Understanding the Confusion About Class and Voting

John Sides and Larry Bartels have recently spent some space explaining the “political science” view of social class and voting in American politics, in contrast to the claims of journalists Thomas Frank, George Packer, and Jonathan Chait, that working-class whites vote Republican. Frank, Packer, and Chait are outspoken liberals, but their views of class and politics align well, at least in this point, with arguments by conservatives such as David Brooks, Michael Barone, and Charles Murray about the prominence of upper-class liberals.

John and Larry presented the data clearly. What I’d like to add here is a brief discussion from Red State Blue State about how all this confusion can have arisen. First take a look at this graph of trends in voting by occupation class. We created the graph using data from the National Election Study. (Sociologists Clem Brooks and Jeff Manza published a similar graph before we did; our improvements were to include more years of data and to simply plot raw differences. Brooks and Manza fit some sort of statistical model, a step I would often favor, but in this case the secret weapon seemed like a better choice.)

The key message from this graph is that there have indeed been changes over time in the social composition of the Democratic and Republican vote. So, even while I agree with Larry and John about the voting patterns of working-class whites, there is something real that Frank, Packer, Chait, Brooks, Murray, Barone, etc. are trying to get at. It’s important to point out that they got the details wrong (for example, when Barone, in his eagerness to slam the hated liberal “trustfunders,” mangled vote reports from Colorado) but it could also help in this discussion to find points of contact in data trends that are consistent with the journalists’ impressions.

My second point is the now-familiar idea that rich and poor vote quite differently in faraway (to me) “red states” in the middle of the country but not so differently in the richer, more urbanized “blue states” where many of the people in this discussion (actually, all of them, I think, before Larry moved to Tennessee a couple years ago) live.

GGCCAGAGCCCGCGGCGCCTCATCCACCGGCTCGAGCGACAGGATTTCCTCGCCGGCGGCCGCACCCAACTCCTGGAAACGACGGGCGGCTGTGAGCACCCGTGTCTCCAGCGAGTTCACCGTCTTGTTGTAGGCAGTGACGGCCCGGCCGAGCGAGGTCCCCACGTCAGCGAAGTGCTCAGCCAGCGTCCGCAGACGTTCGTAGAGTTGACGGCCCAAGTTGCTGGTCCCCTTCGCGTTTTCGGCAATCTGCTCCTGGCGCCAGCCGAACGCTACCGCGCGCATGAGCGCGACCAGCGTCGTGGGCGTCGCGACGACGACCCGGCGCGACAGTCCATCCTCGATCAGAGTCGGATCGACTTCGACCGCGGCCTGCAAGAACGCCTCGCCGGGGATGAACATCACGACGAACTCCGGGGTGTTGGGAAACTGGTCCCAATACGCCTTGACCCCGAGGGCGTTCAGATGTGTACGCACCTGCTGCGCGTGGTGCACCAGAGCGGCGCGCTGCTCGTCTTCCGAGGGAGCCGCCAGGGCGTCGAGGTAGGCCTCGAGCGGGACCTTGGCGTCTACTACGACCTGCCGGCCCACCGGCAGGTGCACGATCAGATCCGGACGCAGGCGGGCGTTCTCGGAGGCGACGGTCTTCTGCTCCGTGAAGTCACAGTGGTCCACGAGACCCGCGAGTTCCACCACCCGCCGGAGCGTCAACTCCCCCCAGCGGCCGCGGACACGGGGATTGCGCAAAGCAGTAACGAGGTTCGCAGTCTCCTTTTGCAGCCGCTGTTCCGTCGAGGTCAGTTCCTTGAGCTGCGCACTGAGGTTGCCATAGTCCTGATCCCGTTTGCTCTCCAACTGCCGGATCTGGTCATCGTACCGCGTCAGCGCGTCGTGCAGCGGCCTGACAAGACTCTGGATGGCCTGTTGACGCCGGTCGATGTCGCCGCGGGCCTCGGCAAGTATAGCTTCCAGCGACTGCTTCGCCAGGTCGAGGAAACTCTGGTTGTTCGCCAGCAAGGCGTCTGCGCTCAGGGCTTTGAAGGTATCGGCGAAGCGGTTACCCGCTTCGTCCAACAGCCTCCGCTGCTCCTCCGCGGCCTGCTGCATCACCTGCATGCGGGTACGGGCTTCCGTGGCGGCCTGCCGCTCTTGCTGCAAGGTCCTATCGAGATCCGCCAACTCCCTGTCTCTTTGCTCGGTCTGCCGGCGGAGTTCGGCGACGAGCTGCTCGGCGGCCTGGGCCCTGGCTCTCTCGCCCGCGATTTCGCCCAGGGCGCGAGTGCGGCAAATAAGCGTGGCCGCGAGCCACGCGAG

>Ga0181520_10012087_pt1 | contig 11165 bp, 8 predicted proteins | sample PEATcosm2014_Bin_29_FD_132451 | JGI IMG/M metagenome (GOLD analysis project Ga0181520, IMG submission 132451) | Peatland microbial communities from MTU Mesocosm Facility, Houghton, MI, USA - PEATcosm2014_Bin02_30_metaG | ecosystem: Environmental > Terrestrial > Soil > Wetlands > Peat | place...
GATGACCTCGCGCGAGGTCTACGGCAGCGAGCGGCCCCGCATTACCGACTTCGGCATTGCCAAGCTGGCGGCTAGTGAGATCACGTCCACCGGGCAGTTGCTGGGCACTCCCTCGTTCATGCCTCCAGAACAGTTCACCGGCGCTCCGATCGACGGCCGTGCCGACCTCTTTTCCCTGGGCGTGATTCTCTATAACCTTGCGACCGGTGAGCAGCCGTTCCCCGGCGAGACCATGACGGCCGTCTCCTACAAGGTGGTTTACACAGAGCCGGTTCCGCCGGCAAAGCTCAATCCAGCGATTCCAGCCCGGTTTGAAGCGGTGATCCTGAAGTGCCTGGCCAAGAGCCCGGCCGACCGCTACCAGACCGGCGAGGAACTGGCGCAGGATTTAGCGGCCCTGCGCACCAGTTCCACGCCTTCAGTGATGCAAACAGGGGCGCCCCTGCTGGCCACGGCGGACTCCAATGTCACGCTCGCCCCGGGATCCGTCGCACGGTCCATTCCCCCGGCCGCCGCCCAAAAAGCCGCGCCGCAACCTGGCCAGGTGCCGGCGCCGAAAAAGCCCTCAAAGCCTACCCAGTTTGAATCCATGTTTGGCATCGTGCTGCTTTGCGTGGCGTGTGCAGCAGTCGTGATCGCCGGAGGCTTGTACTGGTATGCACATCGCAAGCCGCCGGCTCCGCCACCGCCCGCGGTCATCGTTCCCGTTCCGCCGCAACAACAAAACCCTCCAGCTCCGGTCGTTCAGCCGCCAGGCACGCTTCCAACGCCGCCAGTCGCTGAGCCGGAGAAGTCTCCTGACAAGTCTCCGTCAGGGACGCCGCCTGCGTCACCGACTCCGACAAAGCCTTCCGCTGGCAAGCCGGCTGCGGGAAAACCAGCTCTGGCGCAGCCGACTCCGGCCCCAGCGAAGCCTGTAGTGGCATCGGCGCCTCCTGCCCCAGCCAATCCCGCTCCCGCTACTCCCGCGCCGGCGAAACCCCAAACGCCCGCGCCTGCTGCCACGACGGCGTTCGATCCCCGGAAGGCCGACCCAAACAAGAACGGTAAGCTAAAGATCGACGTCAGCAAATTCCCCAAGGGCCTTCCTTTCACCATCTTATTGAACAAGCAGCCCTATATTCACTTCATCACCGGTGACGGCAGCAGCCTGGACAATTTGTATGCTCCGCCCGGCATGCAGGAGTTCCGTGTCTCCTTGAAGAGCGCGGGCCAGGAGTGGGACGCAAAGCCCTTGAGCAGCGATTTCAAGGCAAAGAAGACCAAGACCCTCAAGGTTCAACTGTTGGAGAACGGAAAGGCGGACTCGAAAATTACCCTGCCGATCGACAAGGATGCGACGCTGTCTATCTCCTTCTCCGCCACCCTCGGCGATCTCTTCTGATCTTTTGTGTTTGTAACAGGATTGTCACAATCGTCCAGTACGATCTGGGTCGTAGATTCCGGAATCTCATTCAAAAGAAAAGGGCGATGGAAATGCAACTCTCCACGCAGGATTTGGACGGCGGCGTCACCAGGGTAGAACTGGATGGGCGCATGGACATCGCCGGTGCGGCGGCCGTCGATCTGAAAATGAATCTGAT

I’ve shown some variant of this graph many times:

This time let me also share my graphs of Maryland and Texas. In Maryland, some of the richer areas, including David Brooks’s own Montgomery County, counties are among the most Democratic:

In Texas, not so much. The richest county is a highly-Republican suburb of Dallas:

In addition to their direct relevance to voting, I believe these red-state blue-state differences are important to the discussion in that it relates to the evidence journalists get from their own perceptions. If, like Packer, Chait, etc etc., you live in a blue state, you’ll see lots of rich liberals, and you can naturally mistake the patterns you see as reflecting something in the country as a whole.

All this isn’t helped by the fact that rich journalists, according to an Indiana University study of a few years ago, are more likely than lower-income journalists to vote for Democrats. For most groups of Americans, the richer you are, the more likely you are to vote Republican—-but not for journalists.

In short, in answer to Marx’s classic question, “Who you gonna believe, me or your lying eyes?”, I say: Believe the statistics. But then again I would say that, I’m a statistician.

[Cross-posted at The Monkey Cage]

Andrew Gelman

Andrew Gelman is a professor of statistics and political science and director of the Applied Statistics Center at Columbia University.